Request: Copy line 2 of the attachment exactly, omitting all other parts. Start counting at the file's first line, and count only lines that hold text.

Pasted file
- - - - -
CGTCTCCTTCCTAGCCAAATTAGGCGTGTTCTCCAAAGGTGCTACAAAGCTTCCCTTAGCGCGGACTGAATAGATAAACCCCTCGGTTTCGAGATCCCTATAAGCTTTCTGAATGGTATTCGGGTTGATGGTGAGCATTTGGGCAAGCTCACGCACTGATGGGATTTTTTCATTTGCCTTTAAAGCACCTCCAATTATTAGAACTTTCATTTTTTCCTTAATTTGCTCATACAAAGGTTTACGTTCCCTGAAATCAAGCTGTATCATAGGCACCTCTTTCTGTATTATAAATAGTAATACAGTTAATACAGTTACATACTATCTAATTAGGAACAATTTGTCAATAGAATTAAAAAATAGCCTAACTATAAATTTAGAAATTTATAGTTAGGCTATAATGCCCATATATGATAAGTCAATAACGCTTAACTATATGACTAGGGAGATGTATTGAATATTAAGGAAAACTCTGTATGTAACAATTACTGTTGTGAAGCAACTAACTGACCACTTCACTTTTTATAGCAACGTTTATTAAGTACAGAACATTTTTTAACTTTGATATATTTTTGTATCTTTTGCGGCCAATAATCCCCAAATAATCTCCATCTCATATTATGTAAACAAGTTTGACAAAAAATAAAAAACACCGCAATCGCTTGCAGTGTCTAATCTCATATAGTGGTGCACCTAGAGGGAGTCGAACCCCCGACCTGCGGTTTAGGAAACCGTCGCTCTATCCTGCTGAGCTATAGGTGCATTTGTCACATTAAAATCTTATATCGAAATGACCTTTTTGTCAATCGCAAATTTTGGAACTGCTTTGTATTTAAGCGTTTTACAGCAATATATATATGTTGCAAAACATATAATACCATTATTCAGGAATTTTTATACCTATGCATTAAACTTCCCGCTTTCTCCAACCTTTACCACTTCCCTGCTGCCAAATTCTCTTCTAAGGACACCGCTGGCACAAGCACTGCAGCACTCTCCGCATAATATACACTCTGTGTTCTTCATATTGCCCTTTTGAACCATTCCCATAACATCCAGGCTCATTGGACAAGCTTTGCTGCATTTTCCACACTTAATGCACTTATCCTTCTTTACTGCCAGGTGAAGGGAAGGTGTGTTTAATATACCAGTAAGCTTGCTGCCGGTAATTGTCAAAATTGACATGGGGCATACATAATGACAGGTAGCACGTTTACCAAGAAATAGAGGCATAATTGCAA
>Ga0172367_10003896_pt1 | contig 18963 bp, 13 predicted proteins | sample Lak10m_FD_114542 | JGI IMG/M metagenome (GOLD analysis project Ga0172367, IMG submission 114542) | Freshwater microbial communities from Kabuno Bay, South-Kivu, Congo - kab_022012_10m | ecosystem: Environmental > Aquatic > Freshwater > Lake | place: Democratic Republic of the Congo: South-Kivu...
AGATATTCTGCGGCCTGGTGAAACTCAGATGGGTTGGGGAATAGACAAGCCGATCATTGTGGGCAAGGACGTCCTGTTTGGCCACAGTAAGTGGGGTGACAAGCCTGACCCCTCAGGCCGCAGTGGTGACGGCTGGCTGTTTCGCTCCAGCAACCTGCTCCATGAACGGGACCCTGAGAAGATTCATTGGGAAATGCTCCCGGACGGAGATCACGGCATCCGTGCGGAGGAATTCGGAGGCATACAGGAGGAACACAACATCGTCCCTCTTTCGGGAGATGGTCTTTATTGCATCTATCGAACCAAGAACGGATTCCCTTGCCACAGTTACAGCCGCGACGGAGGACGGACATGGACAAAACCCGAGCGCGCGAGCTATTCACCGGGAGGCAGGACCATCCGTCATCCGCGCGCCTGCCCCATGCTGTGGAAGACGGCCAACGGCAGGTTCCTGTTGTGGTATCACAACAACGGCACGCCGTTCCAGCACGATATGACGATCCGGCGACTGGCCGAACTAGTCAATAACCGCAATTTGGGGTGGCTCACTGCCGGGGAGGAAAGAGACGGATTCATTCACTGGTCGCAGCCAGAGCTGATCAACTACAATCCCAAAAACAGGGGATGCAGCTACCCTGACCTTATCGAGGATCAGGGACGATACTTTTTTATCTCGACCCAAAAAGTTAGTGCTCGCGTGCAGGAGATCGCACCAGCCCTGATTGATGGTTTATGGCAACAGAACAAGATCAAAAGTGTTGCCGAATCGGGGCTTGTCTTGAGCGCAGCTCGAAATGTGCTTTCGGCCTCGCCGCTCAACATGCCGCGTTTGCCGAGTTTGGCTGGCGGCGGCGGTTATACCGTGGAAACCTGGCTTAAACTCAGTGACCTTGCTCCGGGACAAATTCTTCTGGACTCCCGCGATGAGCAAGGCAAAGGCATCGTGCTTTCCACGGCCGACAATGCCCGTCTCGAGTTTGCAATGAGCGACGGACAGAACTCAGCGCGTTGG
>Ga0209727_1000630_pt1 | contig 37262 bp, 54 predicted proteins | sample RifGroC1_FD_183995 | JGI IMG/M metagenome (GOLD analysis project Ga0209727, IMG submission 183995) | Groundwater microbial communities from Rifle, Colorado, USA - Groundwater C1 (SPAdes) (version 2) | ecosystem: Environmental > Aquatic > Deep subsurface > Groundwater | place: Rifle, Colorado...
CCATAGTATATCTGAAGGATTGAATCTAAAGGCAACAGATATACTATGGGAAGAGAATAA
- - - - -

>Ga0172367_10003896_pt1 | contig 18963 bp, 13 predicted proteins | sample Lak10m_FD_114542 | JGI IMG/M metagenome (GOLD analysis project Ga0172367, IMG submission 114542) | Freshwater microbial communities from Kabuno Bay, South-Kivu, Congo - kab_022012_10m | ecosystem: Environmental > Aquatic > Freshwater > Lake | place: Democratic Republic of the Congo: South-Kivu...